The Center for Writing Studies

University of Illinois at Urbana-Champaign

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Writers Workshop: Writer Resources

Writing Tips: Summaries


A summary is a restatement of someone else's words in your own words. There are many different kinds of summaries, and they vary according to the degree to which you interpret or analyze the source. Some are pages long, while others are just one or two sentences. However, for all types of summary, the writer is responsible for generally stating, in his or her own words, the main information or argument of another writer.

Purposes of the Summary

Before you write the summary, consider why your audience (professor, boss, client) wants to read it. Why shouldn't the reader just read the original? Summaries benefit the reader because they offer a concise, general version of the original information. For a busy reader, summaries provide quick overviews of material. Summaries also show readers that you have understood the general point of a text, and in this way, teachers can test your knowledge. The process of summarizing someone else's material enables you to better understand that material. Finally, summaries allow you to introduce knowledge within a research context: you can summarize someone's argument in order to analyze or critique it.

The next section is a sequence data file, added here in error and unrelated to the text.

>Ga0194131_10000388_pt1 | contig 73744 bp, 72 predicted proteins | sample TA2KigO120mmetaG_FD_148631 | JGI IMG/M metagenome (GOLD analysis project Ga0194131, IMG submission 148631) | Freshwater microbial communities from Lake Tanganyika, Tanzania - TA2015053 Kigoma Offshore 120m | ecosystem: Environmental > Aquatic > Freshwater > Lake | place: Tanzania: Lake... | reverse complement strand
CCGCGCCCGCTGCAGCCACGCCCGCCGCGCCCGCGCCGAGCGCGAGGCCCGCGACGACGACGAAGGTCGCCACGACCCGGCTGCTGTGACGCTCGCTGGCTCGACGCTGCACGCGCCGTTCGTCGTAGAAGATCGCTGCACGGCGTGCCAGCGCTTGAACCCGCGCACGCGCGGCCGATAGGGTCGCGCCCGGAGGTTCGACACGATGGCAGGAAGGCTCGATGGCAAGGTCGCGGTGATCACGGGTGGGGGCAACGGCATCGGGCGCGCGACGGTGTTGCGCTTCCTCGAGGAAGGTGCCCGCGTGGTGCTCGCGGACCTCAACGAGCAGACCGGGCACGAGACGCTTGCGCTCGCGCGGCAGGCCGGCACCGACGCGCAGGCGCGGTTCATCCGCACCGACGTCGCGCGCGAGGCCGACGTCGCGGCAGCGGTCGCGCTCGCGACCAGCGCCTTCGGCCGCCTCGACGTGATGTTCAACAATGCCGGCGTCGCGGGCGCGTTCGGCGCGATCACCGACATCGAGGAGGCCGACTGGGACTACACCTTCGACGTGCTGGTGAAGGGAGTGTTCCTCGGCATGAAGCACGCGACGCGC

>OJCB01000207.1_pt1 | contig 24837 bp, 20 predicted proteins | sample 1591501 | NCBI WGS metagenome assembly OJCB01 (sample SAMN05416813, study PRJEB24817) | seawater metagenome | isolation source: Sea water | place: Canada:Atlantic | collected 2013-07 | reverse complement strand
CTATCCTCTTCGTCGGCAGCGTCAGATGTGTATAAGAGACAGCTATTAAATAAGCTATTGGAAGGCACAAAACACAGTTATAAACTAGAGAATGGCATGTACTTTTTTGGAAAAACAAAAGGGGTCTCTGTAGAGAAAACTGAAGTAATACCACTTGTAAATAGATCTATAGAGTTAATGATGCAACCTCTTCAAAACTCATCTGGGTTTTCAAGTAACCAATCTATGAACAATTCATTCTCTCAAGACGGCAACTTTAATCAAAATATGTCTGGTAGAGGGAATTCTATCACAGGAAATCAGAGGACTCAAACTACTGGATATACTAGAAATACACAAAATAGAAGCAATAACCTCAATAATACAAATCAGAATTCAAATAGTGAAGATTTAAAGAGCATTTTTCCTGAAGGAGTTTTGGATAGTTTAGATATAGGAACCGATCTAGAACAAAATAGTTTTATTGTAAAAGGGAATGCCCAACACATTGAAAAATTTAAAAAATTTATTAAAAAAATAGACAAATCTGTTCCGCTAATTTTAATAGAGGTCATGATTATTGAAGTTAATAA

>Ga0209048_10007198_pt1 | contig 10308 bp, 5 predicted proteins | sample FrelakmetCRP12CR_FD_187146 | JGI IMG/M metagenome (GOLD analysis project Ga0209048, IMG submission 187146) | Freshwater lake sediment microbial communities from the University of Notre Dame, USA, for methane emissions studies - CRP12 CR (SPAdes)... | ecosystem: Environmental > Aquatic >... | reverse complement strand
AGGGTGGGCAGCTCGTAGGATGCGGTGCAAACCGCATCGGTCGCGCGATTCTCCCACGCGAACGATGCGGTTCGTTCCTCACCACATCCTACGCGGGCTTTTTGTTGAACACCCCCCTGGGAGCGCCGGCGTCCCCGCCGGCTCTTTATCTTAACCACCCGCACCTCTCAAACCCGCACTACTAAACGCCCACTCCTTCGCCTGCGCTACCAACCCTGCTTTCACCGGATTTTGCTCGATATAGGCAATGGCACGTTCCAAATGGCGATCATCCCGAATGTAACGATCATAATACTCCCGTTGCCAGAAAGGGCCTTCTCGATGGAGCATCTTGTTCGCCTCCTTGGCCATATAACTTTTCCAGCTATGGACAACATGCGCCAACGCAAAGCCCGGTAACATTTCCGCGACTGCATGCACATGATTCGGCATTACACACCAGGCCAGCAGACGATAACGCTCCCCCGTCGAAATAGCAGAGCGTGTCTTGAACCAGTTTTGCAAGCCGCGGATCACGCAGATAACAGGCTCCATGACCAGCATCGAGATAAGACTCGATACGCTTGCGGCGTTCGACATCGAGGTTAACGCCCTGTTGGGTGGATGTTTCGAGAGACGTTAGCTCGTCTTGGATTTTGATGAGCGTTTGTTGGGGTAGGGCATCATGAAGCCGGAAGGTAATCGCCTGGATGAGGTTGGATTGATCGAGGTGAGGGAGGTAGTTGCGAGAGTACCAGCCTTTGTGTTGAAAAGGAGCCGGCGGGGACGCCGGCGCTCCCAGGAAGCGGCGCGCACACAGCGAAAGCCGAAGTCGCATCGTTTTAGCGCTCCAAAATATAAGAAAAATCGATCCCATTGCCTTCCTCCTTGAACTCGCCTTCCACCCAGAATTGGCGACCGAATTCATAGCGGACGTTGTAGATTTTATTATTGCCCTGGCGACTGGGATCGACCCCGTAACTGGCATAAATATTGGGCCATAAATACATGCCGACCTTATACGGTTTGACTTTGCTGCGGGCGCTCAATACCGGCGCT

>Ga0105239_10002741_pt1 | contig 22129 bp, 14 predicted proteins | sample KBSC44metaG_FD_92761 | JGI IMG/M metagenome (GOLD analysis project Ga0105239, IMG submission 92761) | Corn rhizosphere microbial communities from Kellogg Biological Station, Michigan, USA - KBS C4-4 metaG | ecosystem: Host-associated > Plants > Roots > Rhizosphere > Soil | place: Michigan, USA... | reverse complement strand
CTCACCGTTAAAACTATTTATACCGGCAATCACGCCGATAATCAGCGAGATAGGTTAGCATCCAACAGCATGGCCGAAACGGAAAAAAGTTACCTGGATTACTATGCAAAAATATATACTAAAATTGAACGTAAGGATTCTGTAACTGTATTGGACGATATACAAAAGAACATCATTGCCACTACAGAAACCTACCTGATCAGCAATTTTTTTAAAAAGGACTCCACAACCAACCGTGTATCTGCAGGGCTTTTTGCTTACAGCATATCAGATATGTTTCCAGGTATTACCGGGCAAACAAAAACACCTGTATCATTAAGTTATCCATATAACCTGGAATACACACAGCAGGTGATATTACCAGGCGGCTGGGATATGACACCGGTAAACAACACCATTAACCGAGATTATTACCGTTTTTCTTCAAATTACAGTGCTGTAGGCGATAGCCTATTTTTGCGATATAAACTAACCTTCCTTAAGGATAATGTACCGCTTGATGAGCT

What and When to Summarize

Many student writers tend to quote when they should summarize material. Quote only when the author expresses a point in a particularly telling or interesting language. Otherwise, simply summarize. Use a summary to restate an entire argument. Use a summary to present information. Summary is more economical than quotation because a summary allows the writer more control over the argument.

How to Summarize

Summary Conventions

Example Summary

The following paragraph is summarized below. Note how the brief summary uses the principles outlined above.